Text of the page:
Welcoming Our Newest Therapy Dog – Kiki!

Hi there! I’m Kiki, a 3-year-old Great Dane mix. Over the past several weeks, I’ve been training for Animal Assisted Therapy with my human, Lisa Cardwell, LMFT. I will begin my work with clients in the Prospect office in mid-March and can’t wait to get started!

I love people of all ages, playing soccer and fetch outside, and tilting my head as far as I can from side to side when listening for words I understand. Lisa sometimes calls me Kikiroo because I love to do kangaroo jumps and bounce around on my hind legs. Learn More...

How to Use Out-of-Network Benefits at Creative Family Counseling

We oftentimes get asked how clients can use their out of network benefits at our practice.

There are three ways clients can use benefits with us:

    1. Use their plan’s Health Reimbursement Arrangement (HRA) Card to pay for sessions.
    2. Use their plan’s Health Savings Account (HSA) Card to pay for sessions.
    3. File for Out-of-Network Reimbursement.

    Filing for Out-of-Network Reimbursement isn’t as scary as one might think it is. You can actually follow 6 easy steps to get reimbursed for services that you’ve paid for out of pocket:

    1. Call the number on the back of your card.
    2. Ask about your plan’s out-of-network benefits.
    3. Ask for the out-of-network reimbursement form, if your plan requires it.
    4. See your Creative Family Counseling Therapist
    5. Ask your Therapist for a Superbill after your session.
    6. Submit the Superbill and any required forms to your insurance company to receive a check from them to reimburse you for the out of pocket services.

    For clients whose insurance does not offer any of the above benefits, and who find the full fees cost prohibitive, we have several Counseling Student Interns who provide services for reduced fees of between $25-$50 per session. Learn More...

What is a Gap Year and Why Should I be Aware of it?

A term you may not have heard of is “gap year.” If you have teenagers, you may want to consider putting this term on your radar for your child to consider. Taking a gap year means a high school graduate takes a year off of academic training before pursuing additional training or education. If a graduate in May of 2024 takes a gap year, they wouldn’t pursue additional education until the summer or fall of 2025. Learn More...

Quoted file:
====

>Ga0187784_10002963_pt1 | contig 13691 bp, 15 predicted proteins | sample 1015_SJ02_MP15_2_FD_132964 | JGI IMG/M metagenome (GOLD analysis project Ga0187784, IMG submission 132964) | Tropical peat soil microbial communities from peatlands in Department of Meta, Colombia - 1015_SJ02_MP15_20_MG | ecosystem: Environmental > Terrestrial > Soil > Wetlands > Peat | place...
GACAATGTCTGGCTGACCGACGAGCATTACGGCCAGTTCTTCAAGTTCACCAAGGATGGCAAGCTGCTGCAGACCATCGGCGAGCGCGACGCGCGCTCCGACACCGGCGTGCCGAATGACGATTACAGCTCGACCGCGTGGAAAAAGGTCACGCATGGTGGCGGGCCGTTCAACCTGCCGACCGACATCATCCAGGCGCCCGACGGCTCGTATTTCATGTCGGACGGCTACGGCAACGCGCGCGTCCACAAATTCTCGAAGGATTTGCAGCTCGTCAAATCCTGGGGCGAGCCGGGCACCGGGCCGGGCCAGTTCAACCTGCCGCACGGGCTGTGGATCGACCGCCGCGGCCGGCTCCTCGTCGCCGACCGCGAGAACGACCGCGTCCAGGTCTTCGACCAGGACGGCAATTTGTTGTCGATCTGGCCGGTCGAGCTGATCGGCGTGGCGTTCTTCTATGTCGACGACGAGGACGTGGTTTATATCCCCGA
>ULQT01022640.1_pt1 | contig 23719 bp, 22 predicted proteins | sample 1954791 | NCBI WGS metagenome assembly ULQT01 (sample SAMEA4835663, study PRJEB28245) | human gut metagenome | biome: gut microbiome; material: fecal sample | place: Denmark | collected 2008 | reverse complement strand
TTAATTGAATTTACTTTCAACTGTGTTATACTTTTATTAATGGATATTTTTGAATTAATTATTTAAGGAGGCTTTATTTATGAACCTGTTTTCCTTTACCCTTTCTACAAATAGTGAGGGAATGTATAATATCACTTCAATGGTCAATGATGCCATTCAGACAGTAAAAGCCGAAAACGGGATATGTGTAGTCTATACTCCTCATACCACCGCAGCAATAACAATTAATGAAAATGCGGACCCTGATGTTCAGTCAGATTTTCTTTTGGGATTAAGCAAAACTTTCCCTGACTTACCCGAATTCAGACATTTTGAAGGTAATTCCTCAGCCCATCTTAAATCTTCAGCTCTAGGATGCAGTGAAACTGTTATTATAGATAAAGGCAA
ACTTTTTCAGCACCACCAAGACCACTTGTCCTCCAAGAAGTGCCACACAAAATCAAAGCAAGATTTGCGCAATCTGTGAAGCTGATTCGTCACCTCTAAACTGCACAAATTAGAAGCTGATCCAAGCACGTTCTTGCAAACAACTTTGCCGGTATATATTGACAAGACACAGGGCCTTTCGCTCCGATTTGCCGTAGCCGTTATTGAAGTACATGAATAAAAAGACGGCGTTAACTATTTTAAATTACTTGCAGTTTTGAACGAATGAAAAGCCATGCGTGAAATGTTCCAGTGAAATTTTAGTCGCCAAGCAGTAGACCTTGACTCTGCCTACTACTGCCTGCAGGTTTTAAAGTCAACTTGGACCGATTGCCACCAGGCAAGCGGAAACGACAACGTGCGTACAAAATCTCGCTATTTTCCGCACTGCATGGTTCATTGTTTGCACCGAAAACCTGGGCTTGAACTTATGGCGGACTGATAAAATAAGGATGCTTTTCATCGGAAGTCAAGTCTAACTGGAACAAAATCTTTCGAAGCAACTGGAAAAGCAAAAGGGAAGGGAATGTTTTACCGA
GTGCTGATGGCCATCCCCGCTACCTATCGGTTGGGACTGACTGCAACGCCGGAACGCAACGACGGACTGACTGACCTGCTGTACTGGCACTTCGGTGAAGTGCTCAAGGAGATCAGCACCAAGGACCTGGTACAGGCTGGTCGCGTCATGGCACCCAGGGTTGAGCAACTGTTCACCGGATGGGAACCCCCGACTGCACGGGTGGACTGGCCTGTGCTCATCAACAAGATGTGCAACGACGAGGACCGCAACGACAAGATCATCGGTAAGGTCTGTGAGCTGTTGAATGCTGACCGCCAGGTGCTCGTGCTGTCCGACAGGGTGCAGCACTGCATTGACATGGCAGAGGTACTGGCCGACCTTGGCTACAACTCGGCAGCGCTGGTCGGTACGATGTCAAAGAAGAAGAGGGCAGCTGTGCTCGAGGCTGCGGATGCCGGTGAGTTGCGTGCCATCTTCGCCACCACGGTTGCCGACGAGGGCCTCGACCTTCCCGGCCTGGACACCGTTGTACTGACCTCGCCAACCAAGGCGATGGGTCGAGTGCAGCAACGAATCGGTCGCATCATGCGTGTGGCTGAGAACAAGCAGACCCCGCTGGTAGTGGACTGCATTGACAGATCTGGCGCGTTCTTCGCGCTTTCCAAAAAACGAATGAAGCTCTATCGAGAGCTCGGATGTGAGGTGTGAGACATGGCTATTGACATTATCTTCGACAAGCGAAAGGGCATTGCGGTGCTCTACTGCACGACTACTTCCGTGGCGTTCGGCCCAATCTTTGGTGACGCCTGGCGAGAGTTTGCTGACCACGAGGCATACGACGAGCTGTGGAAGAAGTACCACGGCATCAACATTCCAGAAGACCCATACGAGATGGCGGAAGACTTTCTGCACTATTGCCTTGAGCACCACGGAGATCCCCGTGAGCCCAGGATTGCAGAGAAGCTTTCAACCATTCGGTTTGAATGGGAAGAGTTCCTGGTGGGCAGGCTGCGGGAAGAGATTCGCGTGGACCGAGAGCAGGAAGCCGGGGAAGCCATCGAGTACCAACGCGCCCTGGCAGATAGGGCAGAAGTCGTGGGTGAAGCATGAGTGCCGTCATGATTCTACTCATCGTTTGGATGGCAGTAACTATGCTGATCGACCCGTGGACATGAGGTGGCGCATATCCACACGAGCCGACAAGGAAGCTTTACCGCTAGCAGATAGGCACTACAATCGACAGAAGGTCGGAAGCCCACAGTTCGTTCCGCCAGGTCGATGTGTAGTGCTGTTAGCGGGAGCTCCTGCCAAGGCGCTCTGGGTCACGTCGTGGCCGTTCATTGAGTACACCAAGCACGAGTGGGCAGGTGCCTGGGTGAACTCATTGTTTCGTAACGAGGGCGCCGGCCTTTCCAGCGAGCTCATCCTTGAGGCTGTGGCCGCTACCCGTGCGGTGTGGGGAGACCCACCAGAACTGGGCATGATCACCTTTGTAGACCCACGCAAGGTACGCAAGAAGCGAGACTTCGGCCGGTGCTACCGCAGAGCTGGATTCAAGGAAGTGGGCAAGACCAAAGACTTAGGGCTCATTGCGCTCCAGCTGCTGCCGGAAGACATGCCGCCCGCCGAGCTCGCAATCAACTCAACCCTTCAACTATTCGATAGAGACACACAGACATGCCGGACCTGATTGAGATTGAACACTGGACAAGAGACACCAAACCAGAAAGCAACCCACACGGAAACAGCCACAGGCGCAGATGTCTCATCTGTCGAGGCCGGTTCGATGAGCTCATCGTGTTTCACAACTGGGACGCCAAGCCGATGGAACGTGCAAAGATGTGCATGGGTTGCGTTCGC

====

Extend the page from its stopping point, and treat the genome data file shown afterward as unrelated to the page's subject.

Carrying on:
Does My Child Need Therapy?

Does My Child Need Therapy?

Parents seek out our services for several reasons. Sometimes parents know that a big family change or stressor is in the child’s future and they want to proactively provide their child with a resource (a trusted therapist) which will help them through that transition. For these parents, helping and encouraging their children to manage the emotions related to that transition/change in healthy ways is their priority.  Other times, parents are concerned or worried about an event that has already happened. A traumatic event or social stressor has impacted their child and they want to provide their child with a healthy outlet to cope. Most often, parents have observed a change in their child’s behavior or the way their child is interacting with others and are seeking to understand how to help them and resolve that problem. Learn More...

Setting Boundaries During the Holiday Season

Is this the “most” time of year for you too? While there are breaks from school (and maybe work too), many of us find our schedules BUSIER than ever with extra holiday celebrations and fun events. A friend shared with me last holiday season that their family had SEVEN family holiday gatherings to attend within a week’s time. She, her partner, and their children were all exhausted and at each other’s throats by the end of it all. It was too much. Here’s an invitation to set some proactive boundaries in your lives now, before the “most” time of year gets the best of you and your family too! Learn More...